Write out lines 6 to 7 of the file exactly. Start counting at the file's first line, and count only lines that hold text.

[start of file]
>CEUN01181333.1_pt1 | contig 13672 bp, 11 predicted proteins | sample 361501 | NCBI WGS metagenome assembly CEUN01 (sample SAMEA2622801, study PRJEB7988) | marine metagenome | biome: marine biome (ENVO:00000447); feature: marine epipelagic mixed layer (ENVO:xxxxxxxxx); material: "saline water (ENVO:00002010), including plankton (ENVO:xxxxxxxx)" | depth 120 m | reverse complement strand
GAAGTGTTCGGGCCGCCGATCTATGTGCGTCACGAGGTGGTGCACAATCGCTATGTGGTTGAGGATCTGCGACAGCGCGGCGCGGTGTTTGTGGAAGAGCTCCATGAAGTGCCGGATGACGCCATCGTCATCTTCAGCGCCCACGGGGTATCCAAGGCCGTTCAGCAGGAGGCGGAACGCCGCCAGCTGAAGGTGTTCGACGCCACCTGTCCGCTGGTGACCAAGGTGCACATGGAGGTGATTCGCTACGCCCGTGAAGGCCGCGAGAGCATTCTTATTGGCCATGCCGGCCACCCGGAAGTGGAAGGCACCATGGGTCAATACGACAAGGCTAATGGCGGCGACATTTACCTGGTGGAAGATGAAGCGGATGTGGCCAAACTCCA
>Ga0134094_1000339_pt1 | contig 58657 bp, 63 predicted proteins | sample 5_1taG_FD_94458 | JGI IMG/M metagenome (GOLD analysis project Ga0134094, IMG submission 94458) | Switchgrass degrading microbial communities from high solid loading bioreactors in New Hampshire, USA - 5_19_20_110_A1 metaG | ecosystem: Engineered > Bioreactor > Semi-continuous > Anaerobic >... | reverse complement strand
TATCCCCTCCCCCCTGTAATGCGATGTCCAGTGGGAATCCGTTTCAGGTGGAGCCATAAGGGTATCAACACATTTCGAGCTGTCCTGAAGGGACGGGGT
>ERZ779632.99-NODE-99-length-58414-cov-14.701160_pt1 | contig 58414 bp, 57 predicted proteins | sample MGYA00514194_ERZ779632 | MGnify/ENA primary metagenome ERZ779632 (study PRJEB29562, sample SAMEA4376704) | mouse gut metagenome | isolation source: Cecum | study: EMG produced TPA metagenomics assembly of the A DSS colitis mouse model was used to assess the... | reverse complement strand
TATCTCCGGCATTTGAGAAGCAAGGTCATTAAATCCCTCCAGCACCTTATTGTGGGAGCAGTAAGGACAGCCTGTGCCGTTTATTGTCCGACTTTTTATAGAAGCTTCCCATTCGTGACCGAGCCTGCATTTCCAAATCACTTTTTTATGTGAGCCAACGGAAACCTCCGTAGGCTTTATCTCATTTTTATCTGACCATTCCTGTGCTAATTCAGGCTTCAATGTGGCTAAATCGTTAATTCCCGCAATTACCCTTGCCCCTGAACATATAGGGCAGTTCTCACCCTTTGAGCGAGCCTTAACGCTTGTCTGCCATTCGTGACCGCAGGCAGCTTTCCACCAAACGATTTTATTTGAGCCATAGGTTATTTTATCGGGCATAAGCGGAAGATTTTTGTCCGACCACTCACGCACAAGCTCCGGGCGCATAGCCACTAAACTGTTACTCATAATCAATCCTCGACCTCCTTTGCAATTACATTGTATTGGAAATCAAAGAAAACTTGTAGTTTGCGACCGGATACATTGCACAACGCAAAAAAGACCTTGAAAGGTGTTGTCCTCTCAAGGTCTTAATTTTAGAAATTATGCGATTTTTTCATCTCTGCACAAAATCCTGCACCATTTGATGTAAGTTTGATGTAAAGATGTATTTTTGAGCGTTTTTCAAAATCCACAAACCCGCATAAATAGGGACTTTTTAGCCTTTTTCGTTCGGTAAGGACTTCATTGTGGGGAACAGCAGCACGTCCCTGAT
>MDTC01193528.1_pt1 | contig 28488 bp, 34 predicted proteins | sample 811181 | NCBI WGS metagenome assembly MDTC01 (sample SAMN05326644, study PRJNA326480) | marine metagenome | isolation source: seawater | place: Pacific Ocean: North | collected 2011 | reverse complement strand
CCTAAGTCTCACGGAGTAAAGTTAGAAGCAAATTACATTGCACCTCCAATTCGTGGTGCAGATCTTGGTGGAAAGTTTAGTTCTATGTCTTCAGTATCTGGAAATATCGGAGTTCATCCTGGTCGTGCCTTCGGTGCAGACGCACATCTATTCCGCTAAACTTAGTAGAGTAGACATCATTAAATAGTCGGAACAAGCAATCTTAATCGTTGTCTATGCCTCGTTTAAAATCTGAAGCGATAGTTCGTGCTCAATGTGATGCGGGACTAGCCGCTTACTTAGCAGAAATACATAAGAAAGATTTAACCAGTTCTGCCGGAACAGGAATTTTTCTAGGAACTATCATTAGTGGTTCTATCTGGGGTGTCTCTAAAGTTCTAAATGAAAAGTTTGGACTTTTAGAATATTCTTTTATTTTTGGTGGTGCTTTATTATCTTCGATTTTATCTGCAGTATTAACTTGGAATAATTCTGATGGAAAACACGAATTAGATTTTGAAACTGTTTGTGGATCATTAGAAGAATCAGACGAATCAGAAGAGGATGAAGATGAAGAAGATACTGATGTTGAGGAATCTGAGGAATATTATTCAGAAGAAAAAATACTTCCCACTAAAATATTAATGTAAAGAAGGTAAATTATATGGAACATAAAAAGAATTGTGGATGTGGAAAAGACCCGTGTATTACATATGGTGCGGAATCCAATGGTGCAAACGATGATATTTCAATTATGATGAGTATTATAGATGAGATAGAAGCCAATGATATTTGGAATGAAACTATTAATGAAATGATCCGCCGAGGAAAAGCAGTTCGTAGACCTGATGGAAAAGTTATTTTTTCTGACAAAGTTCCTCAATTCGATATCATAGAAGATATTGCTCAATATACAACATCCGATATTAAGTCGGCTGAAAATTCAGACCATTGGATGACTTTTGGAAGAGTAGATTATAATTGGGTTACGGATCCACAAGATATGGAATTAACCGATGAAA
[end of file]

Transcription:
TATCTCCGGCATTTGAGAAGCAAGGTCATTAAATCCCTCCAGCACCTTATTGTGGGAGCAGTAAGGACAGCCTGTGCCGTTTATTGTCCGACTTTTTATAGAAGCTTCCCATTCGTGACCGAGCCTGCATTTCCAAATCACTTTTTTATGTGAGCCAACGGAAACCTCCGTAGGCTTTATCTCATTTTTATCTGACCATTCCTGTGCTAATTCAGGCTTCAATGTGGCTAAATCGTTAATTCCCGCAATTACCCTTGCCCCTGAACATATAGGGCAGTTCTCACCCTTTGAGCGAGCCTTAACGCTTGTCTGCCATTCGTGACCGCAGGCAGCTTTCCACCAAACGATTTTATTTGAGCCATAGGTTATTTTATCGGGCATAAGCGGAAGATTTTTGTCCGACCACTCACGCACAAGCTCCGGGCGCATAGCCACTAAACTGTTACTCATAATCAATCCTCGACCTCCTTTGCAATTACATTGTATTGGAAATCAAAGAAAACTTGTAGTTTGCGACCGGATACATTGCACAACGCAAAAAAGACCTTGAAAGGTGTTGTCCTCTCAAGGTCTTAATTTTAGAAATTATGCGATTTTTTCATCTCTGCACAAAATCCTGCACCATTTGATGTAAGTTTGATGTAAAGATGTATTTTTGAGCGTTTTTCAAAATCCACAAACCCGCATAAATAGGGACTTTTTAGCCTTTTTCGTTCGGTAAGGACTTCATTGTGGGGAACAGCAGCACGTCCCTGAT
>MDTC01193528.1_pt1 | contig 28488 bp, 34 predicted proteins | sample 811181 | NCBI WGS metagenome assembly MDTC01 (sample SAMN05326644, study PRJNA326480) | marine metagenome | isolation source: seawater | place: Pacific Ocean: North | collected 2011 | reverse complement strand